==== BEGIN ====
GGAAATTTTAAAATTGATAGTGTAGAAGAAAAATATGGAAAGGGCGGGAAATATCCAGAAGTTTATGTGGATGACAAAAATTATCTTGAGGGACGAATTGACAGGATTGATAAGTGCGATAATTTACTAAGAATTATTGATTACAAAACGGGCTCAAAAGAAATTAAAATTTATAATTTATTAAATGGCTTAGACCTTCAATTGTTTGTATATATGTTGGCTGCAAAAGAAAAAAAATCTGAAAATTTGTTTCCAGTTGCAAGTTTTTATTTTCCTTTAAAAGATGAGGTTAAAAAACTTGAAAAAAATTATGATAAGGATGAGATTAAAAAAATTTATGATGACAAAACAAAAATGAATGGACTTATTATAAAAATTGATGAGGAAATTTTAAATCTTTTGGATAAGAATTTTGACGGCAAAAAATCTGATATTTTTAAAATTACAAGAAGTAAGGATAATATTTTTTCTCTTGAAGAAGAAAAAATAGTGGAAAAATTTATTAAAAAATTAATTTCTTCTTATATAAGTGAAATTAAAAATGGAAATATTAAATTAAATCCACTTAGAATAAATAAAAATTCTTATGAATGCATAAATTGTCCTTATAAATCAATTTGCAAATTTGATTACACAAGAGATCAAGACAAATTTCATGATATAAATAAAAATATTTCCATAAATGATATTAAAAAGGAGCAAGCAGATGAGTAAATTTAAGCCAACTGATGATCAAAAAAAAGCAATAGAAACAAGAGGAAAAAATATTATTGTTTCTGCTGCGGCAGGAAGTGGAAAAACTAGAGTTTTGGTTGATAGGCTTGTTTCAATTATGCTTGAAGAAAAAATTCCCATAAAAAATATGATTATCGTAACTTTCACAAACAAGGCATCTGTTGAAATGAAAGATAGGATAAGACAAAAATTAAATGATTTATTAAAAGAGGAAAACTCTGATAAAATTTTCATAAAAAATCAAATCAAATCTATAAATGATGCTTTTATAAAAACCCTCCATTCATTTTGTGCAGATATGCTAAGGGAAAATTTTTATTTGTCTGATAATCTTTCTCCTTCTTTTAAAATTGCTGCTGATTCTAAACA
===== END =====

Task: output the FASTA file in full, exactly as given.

GGAAATTTTAAAATTGATAGTGTAGAAGAAAAATATGGAAAGGGCGGGAAATATCCAGAAGTTTATGTGGATGACAAAAATTATCTTGAGGGACGAATTGACAGGATTGATAAGTGCGATAATTTACTAAGAATTATTGATTACAAAACGGGCTCAAAAGAAATTAAAATTTATAATTTATTAAATGGCTTAGACCTTCAATTGTTTGTATATATGTTGGCTGCAAAAGAAAAAAAATCTGAAAATTTGTTTCCAGTTGCAAGTTTTTATTTTCCTTTAAAAGATGAGGTTAAAAAACTTGAAAAAAATTATGATAAGGATGAGATTAAAAAAATTTATGATGACAAAACAAAAATGAATGGACTTATTATAAAAATTGATGAGGAAATTTTAAATCTTTTGGATAAGAATTTTGACGGCAAAAAATCTGATATTTTTAAAATTACAAGAAGTAAGGATAATATTTTTTCTCTTGAAGAAGAAAAAATAGTGGAAAAATTTATTAAAAAATTAATTTCTTCTTATATAAGTGAAATTAAAAATGGAAATATTAAATTAAATCCACTTAGAATAAATAAAAATTCTTATGAATGCATAAATTGTCCTTATAAATCAATTTGCAAATTTGATTACACAAGAGATCAAGACAAATTTCATGATATAAATAAAAATATTTCCATAAATGATATTAAAAAGGAGCAAGCAGATGAGTAAATTTAAGCCAACTGATGATCAAAAAAAAGCAATAGAAACAAGAGGAAAAAATATTATTGTTTCTGCTGCGGCAGGAAGTGGAAAAACTAGAGTTTTGGTTGATAGGCTTGTTTCAATTATGCTTGAAGAAAAAATTCCCATAAAAAATATGATTATCGTAACTTTCACAAACAAGGCATCTGTTGAAATGAAAGATAGGATAAGACAAAAATTAAATGATTTATTAAAAGAGGAAAACTCTGATAAAATTTTCATAAAAAATCAAATCAAATCTATAAATGATGCTTTTATAAAAACCCTCCATTCATTTTGTGCAGATATGCTAAGGGAAAATTTTTATTTGTCTGATAATCTTTCTCCTTCTTTTAAAATTGCTGCTGATTCTAAACA